Keeping Your Health Plan in Good Shape When You Cross State Lines

A strong health plan is crucial to the success of a middle market business. A 2013 National Center for the Middle Market study found that 90 percent of executives saw health care benefits as critical for talent recruitment and retention. However, things get complicated when you cross state lines. The insurance business may have to meet various federal regulatory guidelines, but it's also under state control. Because of the way insurance has developed, a health plan, no matter how good, is generally intended to be used within one state. Therefore, it's important to do your due diligence when finding a plan that works for your employees.

A nurse takes a person's blood pressure with a pressure sleeve.

Economies of Scale

This isn't an issue for middle market companies that have all their facilities and employees in one state. For the most part, you can cover everyone under your group plan and then find additional coverage for those who travel on a regular basis. Should something happen outside your home state, those employees can still be covered.

If you have significant operations in multiple states, you'll likely still have enough people within one single state to negotiate a good plan. Problems start when your company expands into a new territory with a small satellite office. A handful of employees won't be covered under your usual insurance, and there won't be enough people to develop a new group plan. Yet, you still need insurance coverage to find and keep the best employees. You'll also need to offer comparable benefits to those who transfer to and open that new office.

Check With Insurance Carriers

Some insurance carriers operate in multiple states, so be sure to check if yours does. If your carrier operates in the state to which you'll be moving, what level of coverage can it provide beyond the essential services required by the Affordable Care Act (ACA)? If it doesn't go beyond the basic requirements, others might. There could also be options for out-of-network coverage that would allow employees to receive the care they need in the new state, although typically these costs are higher.

The ACA also enabled Multi-State Plans (MSPs) that provide coverage in multiple states. These plans are backed by the U.S. Office of Personnel Management (OPM), which has run the Federal Employees Health Benefits Program for 50 years. OPM contracts with the Blue Cross and Blue Shield Association, along with the Consumer Operated and Oriented Plans, to provide 200 MSP options in 36 states.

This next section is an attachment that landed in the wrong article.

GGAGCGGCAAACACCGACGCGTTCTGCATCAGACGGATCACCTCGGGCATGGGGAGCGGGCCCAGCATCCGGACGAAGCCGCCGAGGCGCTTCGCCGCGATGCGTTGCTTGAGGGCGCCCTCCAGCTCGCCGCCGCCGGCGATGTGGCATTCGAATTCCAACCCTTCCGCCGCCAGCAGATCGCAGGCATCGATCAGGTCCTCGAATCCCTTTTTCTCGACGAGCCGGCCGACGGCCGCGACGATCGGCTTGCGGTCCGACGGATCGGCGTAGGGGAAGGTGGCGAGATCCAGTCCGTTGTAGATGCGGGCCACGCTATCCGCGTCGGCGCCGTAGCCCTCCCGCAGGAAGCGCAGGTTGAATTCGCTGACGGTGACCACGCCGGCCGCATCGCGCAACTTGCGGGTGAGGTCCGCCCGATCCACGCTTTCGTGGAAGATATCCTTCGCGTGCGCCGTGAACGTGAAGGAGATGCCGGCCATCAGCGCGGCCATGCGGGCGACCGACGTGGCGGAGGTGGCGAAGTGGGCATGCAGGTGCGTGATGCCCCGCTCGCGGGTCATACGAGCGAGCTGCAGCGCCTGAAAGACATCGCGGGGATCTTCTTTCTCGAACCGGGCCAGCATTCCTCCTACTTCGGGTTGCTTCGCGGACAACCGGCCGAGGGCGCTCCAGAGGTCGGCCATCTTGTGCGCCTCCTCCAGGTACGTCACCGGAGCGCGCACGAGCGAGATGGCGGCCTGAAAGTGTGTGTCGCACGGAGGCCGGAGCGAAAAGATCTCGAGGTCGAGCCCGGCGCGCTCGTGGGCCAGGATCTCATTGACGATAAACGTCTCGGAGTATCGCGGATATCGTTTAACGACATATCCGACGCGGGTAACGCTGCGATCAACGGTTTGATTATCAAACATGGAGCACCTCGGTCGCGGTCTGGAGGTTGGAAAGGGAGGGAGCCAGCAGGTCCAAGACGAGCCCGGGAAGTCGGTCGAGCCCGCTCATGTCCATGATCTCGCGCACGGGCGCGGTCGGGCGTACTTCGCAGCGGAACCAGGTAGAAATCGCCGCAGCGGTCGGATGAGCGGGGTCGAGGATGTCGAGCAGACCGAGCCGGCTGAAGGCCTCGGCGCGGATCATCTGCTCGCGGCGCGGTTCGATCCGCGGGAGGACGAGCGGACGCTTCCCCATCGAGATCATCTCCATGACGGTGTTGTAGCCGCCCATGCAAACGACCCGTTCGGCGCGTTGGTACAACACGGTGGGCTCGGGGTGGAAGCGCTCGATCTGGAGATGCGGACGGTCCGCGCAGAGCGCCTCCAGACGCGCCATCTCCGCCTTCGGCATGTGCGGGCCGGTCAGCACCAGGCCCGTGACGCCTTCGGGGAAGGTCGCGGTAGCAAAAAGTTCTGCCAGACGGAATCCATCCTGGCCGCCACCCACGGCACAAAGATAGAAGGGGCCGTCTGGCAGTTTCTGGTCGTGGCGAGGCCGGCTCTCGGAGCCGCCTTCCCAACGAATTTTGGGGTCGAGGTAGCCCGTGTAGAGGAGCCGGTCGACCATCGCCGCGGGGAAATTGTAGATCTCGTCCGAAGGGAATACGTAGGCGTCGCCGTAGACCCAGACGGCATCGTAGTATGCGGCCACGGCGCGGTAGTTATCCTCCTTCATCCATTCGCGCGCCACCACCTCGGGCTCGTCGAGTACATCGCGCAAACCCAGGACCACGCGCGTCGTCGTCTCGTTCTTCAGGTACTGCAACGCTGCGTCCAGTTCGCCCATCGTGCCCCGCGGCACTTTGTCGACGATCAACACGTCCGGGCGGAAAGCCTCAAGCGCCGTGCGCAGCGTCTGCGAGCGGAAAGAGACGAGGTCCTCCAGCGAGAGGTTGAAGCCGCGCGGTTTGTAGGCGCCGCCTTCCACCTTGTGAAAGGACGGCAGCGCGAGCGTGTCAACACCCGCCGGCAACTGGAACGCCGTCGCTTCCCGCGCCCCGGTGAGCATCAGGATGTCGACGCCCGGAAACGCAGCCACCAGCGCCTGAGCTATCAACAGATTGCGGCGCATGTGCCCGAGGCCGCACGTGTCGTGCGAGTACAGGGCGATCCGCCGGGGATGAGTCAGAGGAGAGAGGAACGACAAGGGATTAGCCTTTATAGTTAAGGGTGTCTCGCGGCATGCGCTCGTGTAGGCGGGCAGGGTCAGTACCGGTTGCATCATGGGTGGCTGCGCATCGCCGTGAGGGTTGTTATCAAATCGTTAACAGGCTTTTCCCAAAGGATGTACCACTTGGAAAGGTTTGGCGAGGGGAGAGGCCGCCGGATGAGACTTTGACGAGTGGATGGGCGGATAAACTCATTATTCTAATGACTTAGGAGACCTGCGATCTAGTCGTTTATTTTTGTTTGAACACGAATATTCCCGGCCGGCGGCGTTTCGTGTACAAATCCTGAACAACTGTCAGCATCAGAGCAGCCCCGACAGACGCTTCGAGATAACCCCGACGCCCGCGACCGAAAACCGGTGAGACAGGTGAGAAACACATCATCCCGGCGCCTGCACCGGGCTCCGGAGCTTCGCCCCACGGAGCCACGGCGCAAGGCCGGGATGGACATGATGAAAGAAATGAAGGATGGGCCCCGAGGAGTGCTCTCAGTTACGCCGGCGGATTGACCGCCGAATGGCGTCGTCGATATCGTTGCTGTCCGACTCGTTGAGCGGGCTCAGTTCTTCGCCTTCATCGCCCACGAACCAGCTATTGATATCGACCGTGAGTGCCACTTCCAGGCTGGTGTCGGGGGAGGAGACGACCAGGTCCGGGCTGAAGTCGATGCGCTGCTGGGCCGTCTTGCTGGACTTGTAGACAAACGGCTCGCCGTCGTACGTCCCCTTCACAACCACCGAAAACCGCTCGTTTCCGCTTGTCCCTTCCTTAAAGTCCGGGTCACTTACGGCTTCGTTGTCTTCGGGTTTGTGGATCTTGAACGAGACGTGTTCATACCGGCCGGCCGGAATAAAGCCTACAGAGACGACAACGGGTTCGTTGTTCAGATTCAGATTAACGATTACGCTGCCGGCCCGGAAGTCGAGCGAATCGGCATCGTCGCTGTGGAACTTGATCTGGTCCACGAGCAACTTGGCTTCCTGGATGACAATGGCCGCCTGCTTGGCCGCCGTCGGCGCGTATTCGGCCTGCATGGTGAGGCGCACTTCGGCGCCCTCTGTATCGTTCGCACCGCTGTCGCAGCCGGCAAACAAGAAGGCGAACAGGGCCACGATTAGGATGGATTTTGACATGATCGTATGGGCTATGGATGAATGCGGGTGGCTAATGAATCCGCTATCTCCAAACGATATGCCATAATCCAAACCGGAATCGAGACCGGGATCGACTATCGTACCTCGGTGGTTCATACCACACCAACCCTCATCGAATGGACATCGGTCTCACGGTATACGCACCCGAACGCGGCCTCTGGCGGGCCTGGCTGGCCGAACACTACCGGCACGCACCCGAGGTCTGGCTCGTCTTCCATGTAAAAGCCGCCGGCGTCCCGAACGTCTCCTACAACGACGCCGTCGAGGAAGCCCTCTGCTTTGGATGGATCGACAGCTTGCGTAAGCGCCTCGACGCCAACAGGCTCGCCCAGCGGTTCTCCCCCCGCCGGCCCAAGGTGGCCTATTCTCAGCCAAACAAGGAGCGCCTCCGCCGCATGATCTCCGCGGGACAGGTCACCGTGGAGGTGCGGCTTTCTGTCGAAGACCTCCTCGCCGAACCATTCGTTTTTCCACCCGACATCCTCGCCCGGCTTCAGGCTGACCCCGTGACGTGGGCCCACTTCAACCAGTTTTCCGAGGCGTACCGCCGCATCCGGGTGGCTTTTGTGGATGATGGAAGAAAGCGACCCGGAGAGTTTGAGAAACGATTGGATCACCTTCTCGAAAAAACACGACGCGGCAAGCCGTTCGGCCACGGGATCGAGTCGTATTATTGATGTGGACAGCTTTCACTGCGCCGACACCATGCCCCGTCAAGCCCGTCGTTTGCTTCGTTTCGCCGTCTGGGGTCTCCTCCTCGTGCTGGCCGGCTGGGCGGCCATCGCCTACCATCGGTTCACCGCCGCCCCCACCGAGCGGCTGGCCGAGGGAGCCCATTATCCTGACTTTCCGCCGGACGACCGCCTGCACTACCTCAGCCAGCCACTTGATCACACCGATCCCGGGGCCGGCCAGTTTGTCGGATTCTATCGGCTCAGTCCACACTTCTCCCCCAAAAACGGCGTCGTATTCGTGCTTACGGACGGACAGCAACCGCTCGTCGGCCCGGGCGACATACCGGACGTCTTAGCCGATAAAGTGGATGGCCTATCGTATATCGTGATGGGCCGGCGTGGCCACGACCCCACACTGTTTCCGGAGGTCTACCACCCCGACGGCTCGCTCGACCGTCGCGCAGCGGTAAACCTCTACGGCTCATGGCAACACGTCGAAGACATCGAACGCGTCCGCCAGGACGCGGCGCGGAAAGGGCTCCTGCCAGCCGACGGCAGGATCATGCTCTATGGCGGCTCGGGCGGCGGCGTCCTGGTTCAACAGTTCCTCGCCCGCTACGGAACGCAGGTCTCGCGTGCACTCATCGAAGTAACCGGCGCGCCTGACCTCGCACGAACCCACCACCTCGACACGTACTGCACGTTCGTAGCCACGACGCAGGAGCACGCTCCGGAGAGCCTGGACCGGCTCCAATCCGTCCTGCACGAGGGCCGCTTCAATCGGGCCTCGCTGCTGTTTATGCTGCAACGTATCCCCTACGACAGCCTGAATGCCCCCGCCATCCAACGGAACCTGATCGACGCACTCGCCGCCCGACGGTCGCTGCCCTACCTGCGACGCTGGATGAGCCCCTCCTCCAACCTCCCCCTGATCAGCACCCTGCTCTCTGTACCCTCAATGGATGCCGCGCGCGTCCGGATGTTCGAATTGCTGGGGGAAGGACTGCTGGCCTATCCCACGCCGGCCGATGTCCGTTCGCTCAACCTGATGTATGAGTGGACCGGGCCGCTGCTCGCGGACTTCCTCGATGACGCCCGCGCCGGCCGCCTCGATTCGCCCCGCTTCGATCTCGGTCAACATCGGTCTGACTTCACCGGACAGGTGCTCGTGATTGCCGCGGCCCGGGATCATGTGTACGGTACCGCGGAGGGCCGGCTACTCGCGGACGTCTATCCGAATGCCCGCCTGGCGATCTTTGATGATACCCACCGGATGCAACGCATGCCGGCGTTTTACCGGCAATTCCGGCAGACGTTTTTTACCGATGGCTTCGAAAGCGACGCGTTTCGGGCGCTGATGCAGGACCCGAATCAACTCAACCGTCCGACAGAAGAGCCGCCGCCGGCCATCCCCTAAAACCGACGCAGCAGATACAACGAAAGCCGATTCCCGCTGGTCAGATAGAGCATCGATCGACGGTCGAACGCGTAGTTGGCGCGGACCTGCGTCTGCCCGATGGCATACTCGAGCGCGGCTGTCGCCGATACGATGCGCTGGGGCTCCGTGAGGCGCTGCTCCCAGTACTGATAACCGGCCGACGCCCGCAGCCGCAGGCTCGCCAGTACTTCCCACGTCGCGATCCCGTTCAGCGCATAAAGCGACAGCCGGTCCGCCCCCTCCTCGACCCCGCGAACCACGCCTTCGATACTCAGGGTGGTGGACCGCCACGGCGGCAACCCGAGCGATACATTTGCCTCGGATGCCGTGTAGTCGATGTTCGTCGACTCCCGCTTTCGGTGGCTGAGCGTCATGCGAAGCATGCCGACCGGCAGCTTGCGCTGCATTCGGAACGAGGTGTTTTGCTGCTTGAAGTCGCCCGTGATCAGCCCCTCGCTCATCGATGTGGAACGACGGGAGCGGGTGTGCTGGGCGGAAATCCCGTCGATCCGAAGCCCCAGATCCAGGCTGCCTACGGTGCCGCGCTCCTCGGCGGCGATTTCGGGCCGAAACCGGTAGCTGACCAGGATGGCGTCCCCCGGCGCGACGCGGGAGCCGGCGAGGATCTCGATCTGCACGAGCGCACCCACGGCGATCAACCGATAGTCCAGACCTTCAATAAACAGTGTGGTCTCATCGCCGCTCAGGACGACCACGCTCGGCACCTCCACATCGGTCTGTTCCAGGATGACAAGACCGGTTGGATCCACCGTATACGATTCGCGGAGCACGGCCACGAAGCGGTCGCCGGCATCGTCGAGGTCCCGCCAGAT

Beyond these options, you could potentially pay an employee additional money to purchase coverage from a health exchange.

Look at an Employer Association

If those options won't work, look at an employer association in the new state. These private associations bring together companies, usually smaller ones, so they can purchase insurance at better group rates than individual businesses. Your company would pay for a membership, which allows for access to better insurance rates, until your new operations have scaled up enough to obtain more favorable terms. From there, you can purchase a new group rate for your own firm.

Get an Expert's Help

Ensuring insurance coverage for employees in multiple states is not an easy task, and it's one that can be fraught with technical details that require specific expertise. Talk to a number of brokers about your needs and see what options they suggest. It may be that they know of some additional solutions.

For a middle market company, health insurance is not an option — it's a necessity. Your benefits package can help attract and retain talent, especially when larger companies compete with yours for the best employees. By exploring options and obtaining an expert's help, you can provide employees in another state the coverage they need, all while keeping costs under control.

Does your company offer health insurance to satellite offices or remote employees? If so, how do you approach this? Tell us by commenting below.

Erik Sherman is an NCMM contributor and author whose work has appeared in such publications as The Wall Street Journal, The New York Times Magazine, Newsweek, the Financial Times, Chief Executive, Inc. and Fortune. He also blogs for CBS MoneyWatch. Sherman has extensive experience in corporate communications consulting and is the author or co-author of 10 books. Follow him on Twitter and circle him on Google+.


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